As students across the country go back to school this month, many of them will be instructed in classrooms where blackboards have been replaced by new technologies. Sales of interactive whiteboards jumped by 48 percent in the second quarter of 2009 compared with the same period last year, and they are on track to reach a record $551 million by the end of the year. Though school districts—which are some of the biggest bulk buyers of digital whiteboards—have faced heavy budget cuts in recent months, the education-technology industry seems to be somewhat immune from the vagaries of the economy. Companies that sell whiteboards are seeing 'no sign of recession,' according to Colin Messenger, an analyst at Futuresource, a research firm.

An interactive whiteboard connects a computer and a projector to a screen at the front of a classroom, on which lessons can be displayed. Teachers and students can open objects on the PC's desktop or access the Internet by touching a finger or an electronic pen to the board. Proponents say that the device's interactive nature creates a learning environment that is more dynamic and more engaging than that of a traditional classroom.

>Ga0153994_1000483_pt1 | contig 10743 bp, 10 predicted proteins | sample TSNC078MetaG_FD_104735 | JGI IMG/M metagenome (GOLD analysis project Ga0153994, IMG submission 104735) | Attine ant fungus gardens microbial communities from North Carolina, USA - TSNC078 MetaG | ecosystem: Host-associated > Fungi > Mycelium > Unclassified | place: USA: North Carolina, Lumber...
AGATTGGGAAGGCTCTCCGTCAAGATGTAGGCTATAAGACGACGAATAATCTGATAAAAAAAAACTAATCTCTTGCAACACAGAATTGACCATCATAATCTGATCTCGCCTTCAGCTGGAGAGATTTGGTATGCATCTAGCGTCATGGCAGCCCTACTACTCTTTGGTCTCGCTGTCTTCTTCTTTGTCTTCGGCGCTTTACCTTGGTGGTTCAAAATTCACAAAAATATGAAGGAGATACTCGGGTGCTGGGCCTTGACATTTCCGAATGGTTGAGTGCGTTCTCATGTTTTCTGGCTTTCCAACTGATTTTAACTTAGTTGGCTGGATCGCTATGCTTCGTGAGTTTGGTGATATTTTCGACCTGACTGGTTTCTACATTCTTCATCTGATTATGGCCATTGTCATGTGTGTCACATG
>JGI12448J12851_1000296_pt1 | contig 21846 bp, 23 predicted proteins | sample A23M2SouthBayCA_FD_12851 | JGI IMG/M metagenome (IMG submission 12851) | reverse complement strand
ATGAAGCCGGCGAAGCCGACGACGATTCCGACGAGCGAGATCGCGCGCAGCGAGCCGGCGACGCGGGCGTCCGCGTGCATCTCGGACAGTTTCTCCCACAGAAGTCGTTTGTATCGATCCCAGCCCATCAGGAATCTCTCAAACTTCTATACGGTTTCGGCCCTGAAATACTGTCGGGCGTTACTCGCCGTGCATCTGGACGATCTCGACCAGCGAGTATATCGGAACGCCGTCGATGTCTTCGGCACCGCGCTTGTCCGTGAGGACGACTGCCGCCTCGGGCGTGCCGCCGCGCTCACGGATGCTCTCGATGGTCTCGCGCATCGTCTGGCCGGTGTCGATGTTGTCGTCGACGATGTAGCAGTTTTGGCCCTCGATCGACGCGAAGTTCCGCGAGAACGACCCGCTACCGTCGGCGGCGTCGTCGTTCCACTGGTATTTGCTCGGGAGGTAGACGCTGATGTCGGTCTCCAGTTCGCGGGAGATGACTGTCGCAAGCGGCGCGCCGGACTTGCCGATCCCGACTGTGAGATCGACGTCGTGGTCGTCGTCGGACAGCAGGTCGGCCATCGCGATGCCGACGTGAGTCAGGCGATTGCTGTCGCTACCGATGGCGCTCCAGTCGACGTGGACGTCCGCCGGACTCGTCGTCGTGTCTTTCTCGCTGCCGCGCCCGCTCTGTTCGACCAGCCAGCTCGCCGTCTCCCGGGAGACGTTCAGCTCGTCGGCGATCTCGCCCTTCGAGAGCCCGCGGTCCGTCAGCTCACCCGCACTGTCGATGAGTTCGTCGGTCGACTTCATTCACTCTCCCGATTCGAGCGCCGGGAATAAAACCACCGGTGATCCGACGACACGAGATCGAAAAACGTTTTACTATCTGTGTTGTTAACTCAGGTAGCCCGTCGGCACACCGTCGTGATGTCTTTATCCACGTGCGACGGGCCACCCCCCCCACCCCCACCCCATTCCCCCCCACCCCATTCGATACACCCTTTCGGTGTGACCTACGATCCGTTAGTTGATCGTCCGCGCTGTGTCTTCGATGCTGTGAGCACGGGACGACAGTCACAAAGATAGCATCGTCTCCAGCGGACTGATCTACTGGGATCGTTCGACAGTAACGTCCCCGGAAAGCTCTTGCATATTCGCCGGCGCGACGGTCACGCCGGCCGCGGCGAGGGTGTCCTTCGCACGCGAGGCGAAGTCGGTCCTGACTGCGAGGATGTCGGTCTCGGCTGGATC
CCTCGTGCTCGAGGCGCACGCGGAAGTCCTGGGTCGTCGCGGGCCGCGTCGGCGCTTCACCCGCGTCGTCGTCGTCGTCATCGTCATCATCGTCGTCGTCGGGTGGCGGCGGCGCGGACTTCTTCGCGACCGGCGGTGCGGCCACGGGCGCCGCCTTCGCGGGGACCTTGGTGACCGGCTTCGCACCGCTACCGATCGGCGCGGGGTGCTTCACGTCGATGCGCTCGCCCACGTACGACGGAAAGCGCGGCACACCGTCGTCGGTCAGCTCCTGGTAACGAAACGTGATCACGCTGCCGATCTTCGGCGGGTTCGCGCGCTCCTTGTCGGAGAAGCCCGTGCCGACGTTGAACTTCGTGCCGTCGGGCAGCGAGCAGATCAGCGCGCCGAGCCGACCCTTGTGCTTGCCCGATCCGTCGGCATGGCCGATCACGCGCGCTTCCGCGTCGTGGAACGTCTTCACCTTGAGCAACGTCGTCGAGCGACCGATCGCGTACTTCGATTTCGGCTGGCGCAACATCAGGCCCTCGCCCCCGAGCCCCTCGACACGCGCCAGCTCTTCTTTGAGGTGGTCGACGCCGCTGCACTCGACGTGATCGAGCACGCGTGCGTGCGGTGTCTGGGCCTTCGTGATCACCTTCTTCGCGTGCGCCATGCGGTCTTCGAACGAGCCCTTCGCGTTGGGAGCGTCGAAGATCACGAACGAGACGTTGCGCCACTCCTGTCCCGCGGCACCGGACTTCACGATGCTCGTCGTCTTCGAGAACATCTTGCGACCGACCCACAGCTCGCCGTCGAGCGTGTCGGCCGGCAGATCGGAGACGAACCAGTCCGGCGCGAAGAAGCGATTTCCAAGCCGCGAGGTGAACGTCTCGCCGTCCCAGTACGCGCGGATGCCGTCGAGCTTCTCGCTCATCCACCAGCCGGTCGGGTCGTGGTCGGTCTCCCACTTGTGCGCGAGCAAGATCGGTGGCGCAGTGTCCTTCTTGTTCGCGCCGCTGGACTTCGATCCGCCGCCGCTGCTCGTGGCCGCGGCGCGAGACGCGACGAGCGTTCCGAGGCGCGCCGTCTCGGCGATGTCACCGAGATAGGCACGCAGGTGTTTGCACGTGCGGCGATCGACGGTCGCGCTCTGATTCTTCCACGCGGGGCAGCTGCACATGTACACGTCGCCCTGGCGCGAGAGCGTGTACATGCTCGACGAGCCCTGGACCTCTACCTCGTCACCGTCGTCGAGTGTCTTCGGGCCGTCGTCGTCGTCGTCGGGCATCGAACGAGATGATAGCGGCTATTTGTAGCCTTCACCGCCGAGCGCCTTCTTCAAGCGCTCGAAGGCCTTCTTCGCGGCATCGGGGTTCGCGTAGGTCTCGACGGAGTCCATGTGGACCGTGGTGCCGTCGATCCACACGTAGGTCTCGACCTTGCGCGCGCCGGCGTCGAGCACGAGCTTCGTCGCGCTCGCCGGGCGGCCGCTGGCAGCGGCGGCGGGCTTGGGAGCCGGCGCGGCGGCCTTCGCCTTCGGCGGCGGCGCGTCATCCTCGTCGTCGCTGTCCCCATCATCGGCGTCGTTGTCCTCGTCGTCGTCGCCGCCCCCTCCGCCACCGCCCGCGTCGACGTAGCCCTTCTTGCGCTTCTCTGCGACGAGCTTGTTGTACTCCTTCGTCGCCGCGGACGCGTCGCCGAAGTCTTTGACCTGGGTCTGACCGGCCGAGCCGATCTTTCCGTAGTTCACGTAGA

The interactive whiteboard push has been so strong that some school districts hit by pay cuts and layoffs have still been able to upgrade technology thanks to federal stimulus funding, according to Iwan Streichenberger, a spokesman for Promethean USA, one of the leading companies in the field. Other struggling districts have been awarded local and state grants to purchase interactive whiteboards. Still, many schools are in a holding pattern as they await the distribution of additional federal dollars earmarked for education technology. Among the companies vying for customers in this lucrative niche industry, 'there is eager anticipation of the impact of the stimulus package,' says Messenger.